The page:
4. I flirted with cutting when I was a teenager – LONG before it even had a name – but never did more than drag the razor ever so gently over my skin to watch the red beads pop up. I sometimes wonder if more teens cut now because it’s talked about … It has a name. I want to love my body … but oh, so fat! So, so, so HUGE! And getting wrinkly, with lumpy bits and flops and bulges. I wear kaftans and pretend I don’t care, and when I’ve been sitting on the floor and struggle to get up and someone wants to help me I growl, “I’m fat, not crippled – thank you!”

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    1. It had a name, even if you hadn’t heard it: “delicate self-mutilation.” So, to be clear, it had a grotesque, offensive, inaccurate, feminizing, and minimizing name — right in line with all of the offensive, feminizing, minimizing, and inaccurate theories as to why people engaged in it.

      Two sociologists (Peter and Patricia Adler) have done the only long-term longitudinal study to-date on self-injury and conclude that many people who began engaging in SI post-2000 did come to it via different routes, yes: first through celebrity self-disclosures and later through personal contact with someone else who cut (either in person or via the internet).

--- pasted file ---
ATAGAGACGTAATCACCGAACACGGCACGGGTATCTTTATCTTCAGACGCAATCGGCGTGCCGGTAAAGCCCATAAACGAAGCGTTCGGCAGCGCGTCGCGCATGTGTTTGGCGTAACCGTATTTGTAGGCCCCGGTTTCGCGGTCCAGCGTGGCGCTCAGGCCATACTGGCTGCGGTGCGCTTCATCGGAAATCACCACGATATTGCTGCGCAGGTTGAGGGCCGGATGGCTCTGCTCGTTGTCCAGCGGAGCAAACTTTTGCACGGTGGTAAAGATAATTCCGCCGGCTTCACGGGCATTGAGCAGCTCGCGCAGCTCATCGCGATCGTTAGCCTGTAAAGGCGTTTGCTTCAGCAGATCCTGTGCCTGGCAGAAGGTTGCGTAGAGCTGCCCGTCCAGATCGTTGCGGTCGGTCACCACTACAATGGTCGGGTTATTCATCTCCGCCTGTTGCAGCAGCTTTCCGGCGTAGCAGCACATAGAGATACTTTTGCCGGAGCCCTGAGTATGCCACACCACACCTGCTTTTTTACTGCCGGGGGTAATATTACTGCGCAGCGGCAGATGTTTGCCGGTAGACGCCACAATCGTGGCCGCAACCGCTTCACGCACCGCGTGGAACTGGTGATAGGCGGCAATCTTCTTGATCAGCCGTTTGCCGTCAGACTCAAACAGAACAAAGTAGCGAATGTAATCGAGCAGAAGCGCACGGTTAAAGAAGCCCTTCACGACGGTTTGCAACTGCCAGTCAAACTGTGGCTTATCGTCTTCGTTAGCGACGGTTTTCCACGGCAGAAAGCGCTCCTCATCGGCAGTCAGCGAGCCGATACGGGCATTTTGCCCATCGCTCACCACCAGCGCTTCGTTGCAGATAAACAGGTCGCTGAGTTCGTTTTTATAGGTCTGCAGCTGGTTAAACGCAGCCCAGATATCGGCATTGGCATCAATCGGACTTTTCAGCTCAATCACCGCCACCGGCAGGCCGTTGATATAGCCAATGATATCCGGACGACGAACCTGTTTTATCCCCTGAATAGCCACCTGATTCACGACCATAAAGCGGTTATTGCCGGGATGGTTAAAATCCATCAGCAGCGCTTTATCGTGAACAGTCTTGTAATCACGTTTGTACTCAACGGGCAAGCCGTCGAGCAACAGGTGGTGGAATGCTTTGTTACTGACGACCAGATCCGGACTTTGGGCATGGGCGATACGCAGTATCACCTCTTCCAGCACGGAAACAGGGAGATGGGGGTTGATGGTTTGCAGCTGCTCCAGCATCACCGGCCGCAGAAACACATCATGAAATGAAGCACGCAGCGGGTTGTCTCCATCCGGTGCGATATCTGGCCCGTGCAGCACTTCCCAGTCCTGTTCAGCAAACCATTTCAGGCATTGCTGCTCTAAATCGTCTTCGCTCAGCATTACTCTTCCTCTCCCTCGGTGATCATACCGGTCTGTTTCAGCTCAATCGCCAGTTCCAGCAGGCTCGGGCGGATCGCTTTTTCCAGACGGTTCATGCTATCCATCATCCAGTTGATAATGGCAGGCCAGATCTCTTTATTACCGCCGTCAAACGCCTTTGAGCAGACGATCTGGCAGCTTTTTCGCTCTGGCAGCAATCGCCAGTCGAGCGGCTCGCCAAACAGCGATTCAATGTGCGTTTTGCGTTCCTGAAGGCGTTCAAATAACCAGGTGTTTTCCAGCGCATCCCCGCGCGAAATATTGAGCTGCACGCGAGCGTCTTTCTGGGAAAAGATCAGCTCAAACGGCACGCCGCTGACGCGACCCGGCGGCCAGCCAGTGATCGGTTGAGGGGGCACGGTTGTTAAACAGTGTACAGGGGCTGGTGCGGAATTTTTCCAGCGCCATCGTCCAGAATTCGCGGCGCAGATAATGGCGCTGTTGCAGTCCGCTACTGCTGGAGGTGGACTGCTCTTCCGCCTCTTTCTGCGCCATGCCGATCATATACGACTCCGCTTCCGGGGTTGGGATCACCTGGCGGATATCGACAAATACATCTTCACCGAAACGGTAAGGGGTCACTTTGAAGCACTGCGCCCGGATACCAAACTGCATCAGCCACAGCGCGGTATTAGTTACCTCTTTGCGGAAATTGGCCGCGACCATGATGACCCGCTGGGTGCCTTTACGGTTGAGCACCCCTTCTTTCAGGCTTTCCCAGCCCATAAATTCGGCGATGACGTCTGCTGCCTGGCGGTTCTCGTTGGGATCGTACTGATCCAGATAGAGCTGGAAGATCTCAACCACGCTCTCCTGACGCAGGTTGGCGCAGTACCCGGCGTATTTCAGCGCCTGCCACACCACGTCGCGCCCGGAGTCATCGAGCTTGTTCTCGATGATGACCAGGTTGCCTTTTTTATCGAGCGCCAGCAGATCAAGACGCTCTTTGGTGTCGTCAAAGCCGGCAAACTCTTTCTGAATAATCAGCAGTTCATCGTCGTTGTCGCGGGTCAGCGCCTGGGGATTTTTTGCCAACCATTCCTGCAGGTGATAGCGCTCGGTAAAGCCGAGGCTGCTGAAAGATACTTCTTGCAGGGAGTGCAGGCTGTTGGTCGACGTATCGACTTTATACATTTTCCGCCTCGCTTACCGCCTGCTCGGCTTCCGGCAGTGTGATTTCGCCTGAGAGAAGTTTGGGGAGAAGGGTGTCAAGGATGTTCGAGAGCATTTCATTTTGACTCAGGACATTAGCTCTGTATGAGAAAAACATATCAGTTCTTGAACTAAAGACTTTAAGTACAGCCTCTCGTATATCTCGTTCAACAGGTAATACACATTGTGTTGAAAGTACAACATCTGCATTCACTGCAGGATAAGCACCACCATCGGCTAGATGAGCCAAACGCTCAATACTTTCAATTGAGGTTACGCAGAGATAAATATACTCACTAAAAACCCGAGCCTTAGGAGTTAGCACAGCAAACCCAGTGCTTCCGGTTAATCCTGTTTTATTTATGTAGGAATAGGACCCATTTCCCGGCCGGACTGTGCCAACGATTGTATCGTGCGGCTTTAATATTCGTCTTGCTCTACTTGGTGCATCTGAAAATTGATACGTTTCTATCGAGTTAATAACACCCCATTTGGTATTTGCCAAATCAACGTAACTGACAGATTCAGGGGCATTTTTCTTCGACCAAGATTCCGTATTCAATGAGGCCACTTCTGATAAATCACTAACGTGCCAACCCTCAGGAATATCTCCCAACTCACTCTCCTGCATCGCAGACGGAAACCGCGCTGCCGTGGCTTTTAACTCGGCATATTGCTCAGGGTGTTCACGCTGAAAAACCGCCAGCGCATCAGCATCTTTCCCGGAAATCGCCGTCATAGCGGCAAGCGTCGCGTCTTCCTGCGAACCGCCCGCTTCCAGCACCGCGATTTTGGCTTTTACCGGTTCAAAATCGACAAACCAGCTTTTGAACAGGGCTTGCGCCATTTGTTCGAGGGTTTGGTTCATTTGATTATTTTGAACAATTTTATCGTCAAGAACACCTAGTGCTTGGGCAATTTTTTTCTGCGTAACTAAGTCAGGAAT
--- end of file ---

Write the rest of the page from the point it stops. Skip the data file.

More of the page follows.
One word of caution: self-injury is not now, nor has is ever been, behavior found only among teens. Not even *mostly* among teenagers. This is HUMAN behavior, engaged in by people of all ages, genders, classes, and ethnic groups. (I didn’t begin to cut until I was in my 20s, for example, and struggled the most in my early 30s.) Historically, the misperception that this is only something teenagers do has led to some spectacularly shitty and dismissive responses to people in pain by medical professionals and family members alike.

      Liked by 1 person

    1. Oh, love.
      I shouldn’t be surprised — I surely know the world enough to be over surprise altogether by now — but I do grieve for your younger self, and for every fierce and frightened kitty she had to rescue from within a well-barricaded briar patch…

      Liked by 1 person

  5. I love that you are sharing the movement forward in simple, clear and open words. I don’t love the realization that I have somehow missed posts as I discovered when I clicked back through your linked references. WTF…I have no idea how those posts didn’t make it into my notifications, but after just now reading the words I do have a much better understanding of many of the changes you have been dealing with over the past few months.